The committee’s chairperson Alex Major said in an interview last week it was high time government demanded a report from the mediation team.
He said: “Government needs to brief Malawians about the issue. We feel Malawians need to know the progress on this crucial matter,” which is a source of cold war between Malawi and Tanzania.
In its annual report to Parliament covering the period September 2017 to April 2018 the committee also expressed concern with the silence on the matter and engaged Ministry of Foreign Affairs and International Cooperation officials on the status of the dispute.
Major also told Parliament in November last year, his committee had learnt that the conciliators had proposed that the two countries should share the resources first before a determination is made.
But international relations expert and Malawi’s former diplomat John Chikago casts doubt on the impartiality of the mediators on the matter and the expected output.
He claims that there is a bond between Tanzania, South Africa and Mozambique which puts Malawi at a disadvantage to get anything valuable as long as the issue continued being handled by the three.
Explained Chikago: “The truth is that Malawi is a loser on the matter. Historically, Tanzania accommodated South Africa’s ruling ANC [African National Congress]. Mozambique did the same and only Malawi did not. Until the 1990s, Malawi was South Africa’s enemy because they alleged that we were not helping them [to fight against the apartheid regime].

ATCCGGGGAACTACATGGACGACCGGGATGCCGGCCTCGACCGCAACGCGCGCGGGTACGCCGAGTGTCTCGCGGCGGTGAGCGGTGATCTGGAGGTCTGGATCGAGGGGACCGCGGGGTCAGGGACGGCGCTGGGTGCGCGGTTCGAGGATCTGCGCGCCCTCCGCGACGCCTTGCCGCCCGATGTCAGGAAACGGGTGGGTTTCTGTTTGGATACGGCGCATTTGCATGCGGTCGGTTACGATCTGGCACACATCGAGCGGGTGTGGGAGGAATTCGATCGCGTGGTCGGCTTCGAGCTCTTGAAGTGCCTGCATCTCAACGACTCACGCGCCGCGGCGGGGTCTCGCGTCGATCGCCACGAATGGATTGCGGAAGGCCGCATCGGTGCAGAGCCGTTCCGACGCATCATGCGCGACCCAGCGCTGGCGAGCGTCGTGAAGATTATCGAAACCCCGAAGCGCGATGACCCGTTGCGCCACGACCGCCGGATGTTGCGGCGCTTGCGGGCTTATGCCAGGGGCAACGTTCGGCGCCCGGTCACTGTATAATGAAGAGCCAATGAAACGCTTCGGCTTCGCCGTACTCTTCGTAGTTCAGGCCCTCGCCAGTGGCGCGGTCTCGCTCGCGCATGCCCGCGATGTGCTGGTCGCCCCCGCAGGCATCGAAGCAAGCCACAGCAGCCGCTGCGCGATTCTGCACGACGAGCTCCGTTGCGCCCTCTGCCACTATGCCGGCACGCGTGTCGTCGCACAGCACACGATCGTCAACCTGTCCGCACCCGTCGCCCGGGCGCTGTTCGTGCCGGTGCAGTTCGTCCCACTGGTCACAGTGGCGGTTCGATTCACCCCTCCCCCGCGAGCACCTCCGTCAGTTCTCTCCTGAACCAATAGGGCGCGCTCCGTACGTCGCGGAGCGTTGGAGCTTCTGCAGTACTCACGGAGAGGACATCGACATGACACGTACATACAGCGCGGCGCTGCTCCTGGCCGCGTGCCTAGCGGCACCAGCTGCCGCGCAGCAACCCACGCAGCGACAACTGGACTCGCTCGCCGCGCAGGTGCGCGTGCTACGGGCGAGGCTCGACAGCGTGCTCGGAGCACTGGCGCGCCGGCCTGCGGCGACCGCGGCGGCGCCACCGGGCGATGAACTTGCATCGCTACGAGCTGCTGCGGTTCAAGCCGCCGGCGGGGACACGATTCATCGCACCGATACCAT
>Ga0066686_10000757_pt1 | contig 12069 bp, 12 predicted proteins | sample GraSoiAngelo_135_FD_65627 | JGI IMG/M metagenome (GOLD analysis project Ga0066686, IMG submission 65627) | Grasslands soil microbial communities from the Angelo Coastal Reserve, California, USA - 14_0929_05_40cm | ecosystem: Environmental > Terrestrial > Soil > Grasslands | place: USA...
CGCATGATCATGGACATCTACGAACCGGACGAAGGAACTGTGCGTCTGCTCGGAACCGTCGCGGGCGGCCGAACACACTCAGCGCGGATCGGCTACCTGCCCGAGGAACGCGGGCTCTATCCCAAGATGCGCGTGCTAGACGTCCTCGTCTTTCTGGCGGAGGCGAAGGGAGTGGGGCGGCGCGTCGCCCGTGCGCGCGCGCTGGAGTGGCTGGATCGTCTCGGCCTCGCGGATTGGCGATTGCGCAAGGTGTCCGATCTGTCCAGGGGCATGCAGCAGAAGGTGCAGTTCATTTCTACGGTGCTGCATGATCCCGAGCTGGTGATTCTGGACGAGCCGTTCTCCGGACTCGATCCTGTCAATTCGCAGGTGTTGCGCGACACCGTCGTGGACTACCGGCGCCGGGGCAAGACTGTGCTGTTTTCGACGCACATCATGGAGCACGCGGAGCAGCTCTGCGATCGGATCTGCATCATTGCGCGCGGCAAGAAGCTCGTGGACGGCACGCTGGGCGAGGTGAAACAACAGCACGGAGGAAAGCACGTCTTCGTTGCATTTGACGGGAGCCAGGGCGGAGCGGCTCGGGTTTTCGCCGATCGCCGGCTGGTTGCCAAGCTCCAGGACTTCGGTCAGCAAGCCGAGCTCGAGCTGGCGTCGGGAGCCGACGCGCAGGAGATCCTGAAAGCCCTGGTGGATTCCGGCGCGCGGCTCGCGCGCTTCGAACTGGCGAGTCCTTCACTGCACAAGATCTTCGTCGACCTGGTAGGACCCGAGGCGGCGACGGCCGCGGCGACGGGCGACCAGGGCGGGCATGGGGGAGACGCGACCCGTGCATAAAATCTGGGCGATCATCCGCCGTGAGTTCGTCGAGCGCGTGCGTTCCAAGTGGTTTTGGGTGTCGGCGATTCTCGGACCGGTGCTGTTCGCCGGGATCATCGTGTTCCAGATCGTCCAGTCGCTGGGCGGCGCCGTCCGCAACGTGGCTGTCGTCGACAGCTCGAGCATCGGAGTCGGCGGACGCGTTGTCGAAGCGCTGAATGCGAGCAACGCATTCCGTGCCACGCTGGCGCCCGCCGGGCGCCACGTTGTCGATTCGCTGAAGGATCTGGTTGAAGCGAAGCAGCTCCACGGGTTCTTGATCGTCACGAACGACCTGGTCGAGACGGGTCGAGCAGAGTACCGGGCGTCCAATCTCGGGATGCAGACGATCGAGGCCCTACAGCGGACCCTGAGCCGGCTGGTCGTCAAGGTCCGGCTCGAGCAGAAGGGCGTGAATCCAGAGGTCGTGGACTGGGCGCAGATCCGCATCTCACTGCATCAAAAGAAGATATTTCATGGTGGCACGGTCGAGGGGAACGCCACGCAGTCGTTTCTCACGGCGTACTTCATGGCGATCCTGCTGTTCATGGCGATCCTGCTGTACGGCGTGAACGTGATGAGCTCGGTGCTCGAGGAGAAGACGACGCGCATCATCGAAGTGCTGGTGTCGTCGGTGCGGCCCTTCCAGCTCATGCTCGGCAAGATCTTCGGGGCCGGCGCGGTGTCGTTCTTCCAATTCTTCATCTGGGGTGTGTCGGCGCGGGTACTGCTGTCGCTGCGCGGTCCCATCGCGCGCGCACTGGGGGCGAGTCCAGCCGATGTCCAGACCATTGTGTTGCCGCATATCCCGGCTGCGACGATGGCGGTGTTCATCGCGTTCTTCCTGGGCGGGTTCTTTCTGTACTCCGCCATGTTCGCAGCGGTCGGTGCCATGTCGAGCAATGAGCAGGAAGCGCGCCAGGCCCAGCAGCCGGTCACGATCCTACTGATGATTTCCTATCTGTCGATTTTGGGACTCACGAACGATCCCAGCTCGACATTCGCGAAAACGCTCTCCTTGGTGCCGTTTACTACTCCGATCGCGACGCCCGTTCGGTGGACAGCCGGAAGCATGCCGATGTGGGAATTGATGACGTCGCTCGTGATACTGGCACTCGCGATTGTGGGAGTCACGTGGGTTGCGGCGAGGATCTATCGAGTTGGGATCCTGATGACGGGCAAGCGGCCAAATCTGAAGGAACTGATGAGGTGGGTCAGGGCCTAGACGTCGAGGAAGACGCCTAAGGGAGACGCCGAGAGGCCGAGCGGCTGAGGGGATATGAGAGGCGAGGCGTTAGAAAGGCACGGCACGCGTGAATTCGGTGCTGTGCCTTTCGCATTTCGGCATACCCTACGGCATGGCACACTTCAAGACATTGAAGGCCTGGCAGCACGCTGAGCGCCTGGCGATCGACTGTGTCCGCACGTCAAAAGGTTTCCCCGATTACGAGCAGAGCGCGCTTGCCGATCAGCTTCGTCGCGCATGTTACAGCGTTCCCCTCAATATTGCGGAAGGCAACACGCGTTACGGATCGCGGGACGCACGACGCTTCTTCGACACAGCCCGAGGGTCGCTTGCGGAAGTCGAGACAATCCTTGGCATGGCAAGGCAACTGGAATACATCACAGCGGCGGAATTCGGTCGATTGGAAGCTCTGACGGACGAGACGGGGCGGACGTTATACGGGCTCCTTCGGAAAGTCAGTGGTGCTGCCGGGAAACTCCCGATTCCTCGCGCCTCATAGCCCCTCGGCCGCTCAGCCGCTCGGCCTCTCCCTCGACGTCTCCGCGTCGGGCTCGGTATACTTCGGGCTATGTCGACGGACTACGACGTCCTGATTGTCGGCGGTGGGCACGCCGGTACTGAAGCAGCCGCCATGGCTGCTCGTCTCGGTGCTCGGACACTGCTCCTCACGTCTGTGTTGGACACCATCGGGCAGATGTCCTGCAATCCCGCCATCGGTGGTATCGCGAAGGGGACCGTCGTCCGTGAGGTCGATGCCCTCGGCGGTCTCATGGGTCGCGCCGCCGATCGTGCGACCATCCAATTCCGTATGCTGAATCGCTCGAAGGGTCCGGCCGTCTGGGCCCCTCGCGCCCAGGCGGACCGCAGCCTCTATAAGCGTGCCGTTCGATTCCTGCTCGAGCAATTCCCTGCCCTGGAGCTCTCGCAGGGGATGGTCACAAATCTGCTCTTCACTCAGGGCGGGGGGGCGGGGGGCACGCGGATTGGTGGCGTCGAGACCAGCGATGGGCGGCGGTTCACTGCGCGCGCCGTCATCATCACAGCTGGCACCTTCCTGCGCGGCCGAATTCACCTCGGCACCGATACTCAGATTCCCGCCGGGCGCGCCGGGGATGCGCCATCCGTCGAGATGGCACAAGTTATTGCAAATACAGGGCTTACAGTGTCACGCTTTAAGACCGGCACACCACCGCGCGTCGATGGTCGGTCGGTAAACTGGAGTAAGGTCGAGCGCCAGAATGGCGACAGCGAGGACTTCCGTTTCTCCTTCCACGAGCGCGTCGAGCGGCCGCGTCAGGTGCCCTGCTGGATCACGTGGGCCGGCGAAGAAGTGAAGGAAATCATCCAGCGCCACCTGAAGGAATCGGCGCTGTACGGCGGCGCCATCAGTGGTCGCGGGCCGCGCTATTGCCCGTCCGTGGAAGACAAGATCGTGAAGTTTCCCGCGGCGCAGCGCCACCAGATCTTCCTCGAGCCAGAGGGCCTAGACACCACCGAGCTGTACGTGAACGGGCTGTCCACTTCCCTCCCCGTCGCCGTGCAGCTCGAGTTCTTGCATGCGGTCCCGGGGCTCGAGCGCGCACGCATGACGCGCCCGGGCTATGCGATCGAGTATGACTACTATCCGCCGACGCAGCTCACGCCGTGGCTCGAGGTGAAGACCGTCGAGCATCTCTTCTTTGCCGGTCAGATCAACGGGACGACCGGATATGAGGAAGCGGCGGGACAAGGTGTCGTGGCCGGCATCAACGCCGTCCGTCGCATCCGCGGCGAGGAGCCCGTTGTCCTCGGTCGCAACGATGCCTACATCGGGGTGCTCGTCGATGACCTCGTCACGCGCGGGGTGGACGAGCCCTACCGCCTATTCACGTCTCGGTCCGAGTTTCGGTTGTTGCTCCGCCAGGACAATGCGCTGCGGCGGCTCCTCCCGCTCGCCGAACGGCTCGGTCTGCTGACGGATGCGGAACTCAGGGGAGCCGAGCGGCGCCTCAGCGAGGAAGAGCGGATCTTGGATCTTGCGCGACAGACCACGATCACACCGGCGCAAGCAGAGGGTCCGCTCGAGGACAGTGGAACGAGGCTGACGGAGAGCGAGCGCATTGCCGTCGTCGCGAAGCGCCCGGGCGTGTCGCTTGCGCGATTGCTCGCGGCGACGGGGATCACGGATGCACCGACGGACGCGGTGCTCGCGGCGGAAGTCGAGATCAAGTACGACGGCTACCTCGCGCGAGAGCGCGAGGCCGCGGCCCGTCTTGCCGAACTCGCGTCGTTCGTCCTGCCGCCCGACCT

“So these three countries are friends and I don’t think Mbeki can turn against Tanzania or Mozambique; the same with Chissano. They know what they are doing. There are certain things that are happening that they don’t want to tell Malawi.”
In addition, reports also indicate Mozambique’s ruling party Mozambique Liberation Front (Frelimo) was founded in Tanzania in 1962 as a nationalist movement to fight for the independence of Mozambique.
Chissano became President of Mozambique under the ticket of Frelimo while, on the other hand, Mbeki also trained in Tanzania.
Chikago proposed that the best Malawi could do is to go for an Easement Certificate which could be issued either by Sadc or the African Union so that Tanzania could use the waters while the lake still belongs to Malawi.
An easement is a right that a property owner has to some use of the property of another, usually that is adjoined.
Just before the July 2017 Pretoria meeting, Tanzania failed to honour another dialogue the mediators arranged in Johannesburg on May 8 and 9 2017.
The snubbing came barely a week after former Tanzanian High Commissioner to Malawi Victoria Mwakasenge said it was not a secret that Malawi was in oil exploration; hence, they would also want to benefit from the same lake resources.
Government has maintained her position on the boundary and expects the mediation team to pronounce itself on the fundamental question on where the boundary lies between the two countries. n